One belt, one road, and one very blurry supply chain benefit


It is big. It is bold. It is talked about. It is … well … complicated. From the distance, it looks like a brave attempt at resuscitating an ancient network of commercial routes known as Silk Road. While there is reason to believe in the importance of land and maritime routes linking China to the countries west of it, there was a reason the Silk Road trade lost significance over time. There was just not enough products being shipped back and forth. Even ancient caravans could not operate fully one way and empty the other. But let’s recognize the planners for the boldness of the idea and figure out how to leverage this initiative for the benefit of modern supply chains.

To the confusion of all interested in this subject, there is nothing singular about the “One Belt One Road” initiative. There were some substantial funds pledged to the concept. Depending on who was counting, somewhere between USD50 and USD150 billion could be made available to construct the “hard” elements of that initiative: Railways, ports, airports, and … Well, what comes after the “and” is not very clear. Would a multi-user logistics center qualify? Would intermodal facilities qualify? Would developing inland waterways qualify? Questions abound.

While the countries, developers, and the construction companies test the waters and work through the application processes, the shippers and their logistics partners need to consider how to weave those new facilities and links into the fabric of their supply logistics networks. Inevitably, capital improvements to the existing facilities will help, but they will not change the game for logistics planning. Most likely, they will alleviate some existing congestion problems, but not much more.

Significantly more promising and beneficial could be construction of new ports, airports and railway links. However, lack of clarity of what constitutes a valuable “One Belt One Road” project risks creating a hodgepodge of new construction – some more valuable than others. For example, should Chinese investment in the ports of Karachi and Pireus qualify as elements of the “One Road” strategy, or are they great commercial opportunities snapped up from sovereign owners at a bargain? A similar question can be asked of Sri Lanka striking a deal with the Fund to construct a new container terminal in Colombo. The facility will add to existing transshipment capacity. Good project for Sri Lanka, but not clear how valuable it is from the logistics network design perspective, as the port is there today and it is already accounted for in the supply chain network designs.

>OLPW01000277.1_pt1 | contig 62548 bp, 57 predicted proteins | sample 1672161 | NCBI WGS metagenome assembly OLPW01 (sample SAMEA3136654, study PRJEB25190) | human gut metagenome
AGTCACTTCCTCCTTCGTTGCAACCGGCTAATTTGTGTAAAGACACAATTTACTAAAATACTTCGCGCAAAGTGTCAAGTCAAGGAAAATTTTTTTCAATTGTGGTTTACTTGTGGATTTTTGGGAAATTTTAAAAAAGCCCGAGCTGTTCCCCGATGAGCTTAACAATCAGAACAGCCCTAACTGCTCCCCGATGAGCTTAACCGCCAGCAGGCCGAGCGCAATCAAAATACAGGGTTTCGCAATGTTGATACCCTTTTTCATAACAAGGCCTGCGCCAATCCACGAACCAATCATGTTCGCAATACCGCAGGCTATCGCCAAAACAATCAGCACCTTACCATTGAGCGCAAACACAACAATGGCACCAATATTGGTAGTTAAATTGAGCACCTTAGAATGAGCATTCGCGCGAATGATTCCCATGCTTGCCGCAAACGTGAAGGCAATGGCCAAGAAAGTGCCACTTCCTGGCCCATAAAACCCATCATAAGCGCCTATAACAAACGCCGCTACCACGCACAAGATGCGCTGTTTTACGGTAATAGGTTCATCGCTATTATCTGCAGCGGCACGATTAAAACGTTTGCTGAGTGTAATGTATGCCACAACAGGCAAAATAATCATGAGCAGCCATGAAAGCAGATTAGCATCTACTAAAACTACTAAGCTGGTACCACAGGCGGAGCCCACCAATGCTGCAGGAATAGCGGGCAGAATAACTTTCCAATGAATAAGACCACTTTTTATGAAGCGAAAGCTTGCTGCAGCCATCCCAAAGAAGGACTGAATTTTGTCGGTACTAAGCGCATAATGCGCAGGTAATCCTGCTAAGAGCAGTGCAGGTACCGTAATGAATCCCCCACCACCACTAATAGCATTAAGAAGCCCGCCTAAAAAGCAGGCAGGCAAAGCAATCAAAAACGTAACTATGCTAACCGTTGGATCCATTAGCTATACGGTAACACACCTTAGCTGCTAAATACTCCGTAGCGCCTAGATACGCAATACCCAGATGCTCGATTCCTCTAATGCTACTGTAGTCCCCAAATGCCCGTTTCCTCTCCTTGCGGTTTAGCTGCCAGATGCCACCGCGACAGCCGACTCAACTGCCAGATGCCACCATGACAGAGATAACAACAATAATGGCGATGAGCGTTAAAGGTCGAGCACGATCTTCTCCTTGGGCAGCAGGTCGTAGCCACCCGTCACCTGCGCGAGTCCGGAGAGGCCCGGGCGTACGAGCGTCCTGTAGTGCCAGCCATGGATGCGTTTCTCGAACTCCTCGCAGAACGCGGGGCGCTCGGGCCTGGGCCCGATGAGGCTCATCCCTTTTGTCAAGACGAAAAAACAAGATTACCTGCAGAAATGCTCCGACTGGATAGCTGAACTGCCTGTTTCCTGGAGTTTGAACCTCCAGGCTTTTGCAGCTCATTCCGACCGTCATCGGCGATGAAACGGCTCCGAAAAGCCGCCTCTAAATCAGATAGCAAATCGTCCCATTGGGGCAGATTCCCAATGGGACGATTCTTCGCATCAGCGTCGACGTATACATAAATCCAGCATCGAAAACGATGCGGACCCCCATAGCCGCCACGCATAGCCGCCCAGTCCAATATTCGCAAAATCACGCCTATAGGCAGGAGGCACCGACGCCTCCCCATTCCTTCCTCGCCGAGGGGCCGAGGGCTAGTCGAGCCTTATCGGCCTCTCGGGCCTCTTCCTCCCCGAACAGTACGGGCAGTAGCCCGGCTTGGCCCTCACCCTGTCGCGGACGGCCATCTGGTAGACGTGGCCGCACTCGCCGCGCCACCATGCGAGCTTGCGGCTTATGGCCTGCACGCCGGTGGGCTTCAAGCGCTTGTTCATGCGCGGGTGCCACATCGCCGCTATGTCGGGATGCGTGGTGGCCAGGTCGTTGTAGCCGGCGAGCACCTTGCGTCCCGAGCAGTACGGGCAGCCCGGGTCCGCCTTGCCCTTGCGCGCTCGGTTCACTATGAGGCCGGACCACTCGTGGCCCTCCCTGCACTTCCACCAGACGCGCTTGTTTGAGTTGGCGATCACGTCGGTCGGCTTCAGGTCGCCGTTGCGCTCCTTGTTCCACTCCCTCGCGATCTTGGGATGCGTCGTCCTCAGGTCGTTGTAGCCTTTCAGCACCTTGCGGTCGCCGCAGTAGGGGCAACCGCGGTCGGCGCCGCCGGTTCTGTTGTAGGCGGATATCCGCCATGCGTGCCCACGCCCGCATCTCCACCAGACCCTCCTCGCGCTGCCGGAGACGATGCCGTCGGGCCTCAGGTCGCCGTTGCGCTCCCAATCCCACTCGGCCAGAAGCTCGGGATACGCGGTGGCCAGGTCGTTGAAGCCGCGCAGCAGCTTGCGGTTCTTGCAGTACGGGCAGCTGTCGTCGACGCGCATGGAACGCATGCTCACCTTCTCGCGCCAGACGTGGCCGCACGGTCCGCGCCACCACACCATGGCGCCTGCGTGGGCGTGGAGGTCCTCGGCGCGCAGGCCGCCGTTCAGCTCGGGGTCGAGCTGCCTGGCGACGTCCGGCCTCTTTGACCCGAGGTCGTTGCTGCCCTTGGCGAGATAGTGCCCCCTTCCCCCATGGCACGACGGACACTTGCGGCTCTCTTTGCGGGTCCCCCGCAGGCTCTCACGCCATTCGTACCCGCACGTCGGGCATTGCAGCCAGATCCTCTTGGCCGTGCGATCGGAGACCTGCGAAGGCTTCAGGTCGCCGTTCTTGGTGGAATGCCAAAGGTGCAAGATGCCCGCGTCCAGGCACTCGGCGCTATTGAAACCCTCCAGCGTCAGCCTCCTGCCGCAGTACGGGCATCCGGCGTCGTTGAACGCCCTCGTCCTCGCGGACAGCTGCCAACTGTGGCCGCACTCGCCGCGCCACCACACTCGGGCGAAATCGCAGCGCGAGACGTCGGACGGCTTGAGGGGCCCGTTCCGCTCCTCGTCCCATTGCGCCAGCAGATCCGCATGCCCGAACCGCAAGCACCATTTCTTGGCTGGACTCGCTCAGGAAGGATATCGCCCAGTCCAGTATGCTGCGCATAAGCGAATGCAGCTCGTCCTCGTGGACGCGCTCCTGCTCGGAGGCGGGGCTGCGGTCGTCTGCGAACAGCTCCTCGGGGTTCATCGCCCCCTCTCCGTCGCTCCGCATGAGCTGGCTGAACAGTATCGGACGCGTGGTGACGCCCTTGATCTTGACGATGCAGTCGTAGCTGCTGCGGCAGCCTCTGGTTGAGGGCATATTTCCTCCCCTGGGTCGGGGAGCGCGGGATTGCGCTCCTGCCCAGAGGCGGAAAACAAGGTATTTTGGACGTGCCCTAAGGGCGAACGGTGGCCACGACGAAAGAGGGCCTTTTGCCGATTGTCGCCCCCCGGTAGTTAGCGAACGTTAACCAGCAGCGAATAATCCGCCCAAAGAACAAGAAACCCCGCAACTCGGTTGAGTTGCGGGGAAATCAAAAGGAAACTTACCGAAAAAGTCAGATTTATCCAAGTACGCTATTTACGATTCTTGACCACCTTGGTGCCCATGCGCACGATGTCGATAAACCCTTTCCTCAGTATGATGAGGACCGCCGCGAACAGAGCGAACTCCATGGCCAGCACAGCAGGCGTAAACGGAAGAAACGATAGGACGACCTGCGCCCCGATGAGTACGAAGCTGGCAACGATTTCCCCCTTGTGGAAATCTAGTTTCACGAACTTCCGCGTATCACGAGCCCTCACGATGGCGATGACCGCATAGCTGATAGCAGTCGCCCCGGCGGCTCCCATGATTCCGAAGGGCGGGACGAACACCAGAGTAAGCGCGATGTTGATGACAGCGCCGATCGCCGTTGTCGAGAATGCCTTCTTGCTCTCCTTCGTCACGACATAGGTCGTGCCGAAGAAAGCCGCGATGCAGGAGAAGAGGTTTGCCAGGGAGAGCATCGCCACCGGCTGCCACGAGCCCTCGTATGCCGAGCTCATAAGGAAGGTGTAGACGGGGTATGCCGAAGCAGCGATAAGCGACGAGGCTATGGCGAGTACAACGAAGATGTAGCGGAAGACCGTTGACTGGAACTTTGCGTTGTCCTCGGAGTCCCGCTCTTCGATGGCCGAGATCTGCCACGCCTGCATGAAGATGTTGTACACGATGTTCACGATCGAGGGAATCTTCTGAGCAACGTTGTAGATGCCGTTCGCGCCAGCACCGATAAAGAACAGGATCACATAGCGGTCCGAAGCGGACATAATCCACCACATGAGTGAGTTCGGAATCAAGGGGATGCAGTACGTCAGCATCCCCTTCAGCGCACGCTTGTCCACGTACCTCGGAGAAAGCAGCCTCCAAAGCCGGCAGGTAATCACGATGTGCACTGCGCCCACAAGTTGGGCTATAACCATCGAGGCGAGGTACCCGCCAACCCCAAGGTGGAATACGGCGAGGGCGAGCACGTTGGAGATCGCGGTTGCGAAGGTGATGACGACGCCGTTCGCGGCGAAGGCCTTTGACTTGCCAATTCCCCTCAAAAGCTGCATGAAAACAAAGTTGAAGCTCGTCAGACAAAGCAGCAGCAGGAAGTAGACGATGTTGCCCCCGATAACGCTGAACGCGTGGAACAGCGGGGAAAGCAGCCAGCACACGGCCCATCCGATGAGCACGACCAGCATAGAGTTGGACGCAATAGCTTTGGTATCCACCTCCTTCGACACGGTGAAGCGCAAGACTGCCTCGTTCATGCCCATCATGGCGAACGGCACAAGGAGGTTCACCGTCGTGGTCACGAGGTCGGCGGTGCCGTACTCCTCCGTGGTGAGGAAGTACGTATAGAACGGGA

Looking inland, should the announced construction of a high speed rail linking Belgrade and Budapest be considered an element of the “One Belt One Road” initiative? Undoubtedly, the new infrastructure, financed almost entirely by China, will benefit the government of Serbia and Hungary. Hard to say if it is badly needed or highly desired, but the low cost of capital, inexpensive labor and inexpensive Chinese rolling stock are hard to decline. This project, and many others, will benefit from China’s willingness to provide more flexible funding conditions as long as the projects use Chinese equipment and products. Nobody knows the true number of passengers who will benefit from such a connection, but even less clear is the benefit to the logistics networks. The link, if integrated into transit railway networks of Europe and Asia, could offer an alternate routing between the port of Trieste-Belgrade, and enable cost-effective transport of goods between Turkish-Greek ports and Serbia-Central Europe. Equally, it could become a white elephant project with little impact on European freight transport times or costs.

This is my biggest concern about the “One Belt One Road” initiative. What gets constructed and where it is to be constructed may be driven by what is preferred by the Fund. The sovereign investments aimed at general improvements to national infrastructure could be pushing out investments that could be very beneficial to the creation of pan-continental supply networks.

So, what should the shipping and transporting companies do with their networks vis-à-vis the “One Belt One Road” initiative? In the short-term, not much. Current investments are much too point-focused to be of value. In the mid- and long-term, the companies should add new facilities to their network design scenarios. The easiest way is to create a supply chain routing planning scenario (not a simulation), assign expected shipping costs within the planning model, and store it for ongoing comparison with the existing, functioning supply chain scenarios. If this is done using a software capable of storing and comparing multiple supply chain execution scenarios, an alert can be raised to inform the planners when the routes become available for shipments and the economics of the new routing become attractive, as compared to existing routings.

At the strategic level, people responsible for designing and maintaining supply chain networks deserve to know what “One Belt One Road” is going to construct. What will be the sequence of these construction projects? And what will the overall network consist of? All in all, a grand architecture rich in detail, not a four-word slogan with a slush of money behind it.

Found this topic interesting? Leave a comment! I look forward to hearing what you think.

This post was previously published on LinkedIn. For more posts like this, follow Kris Kosmala on LinkedIn.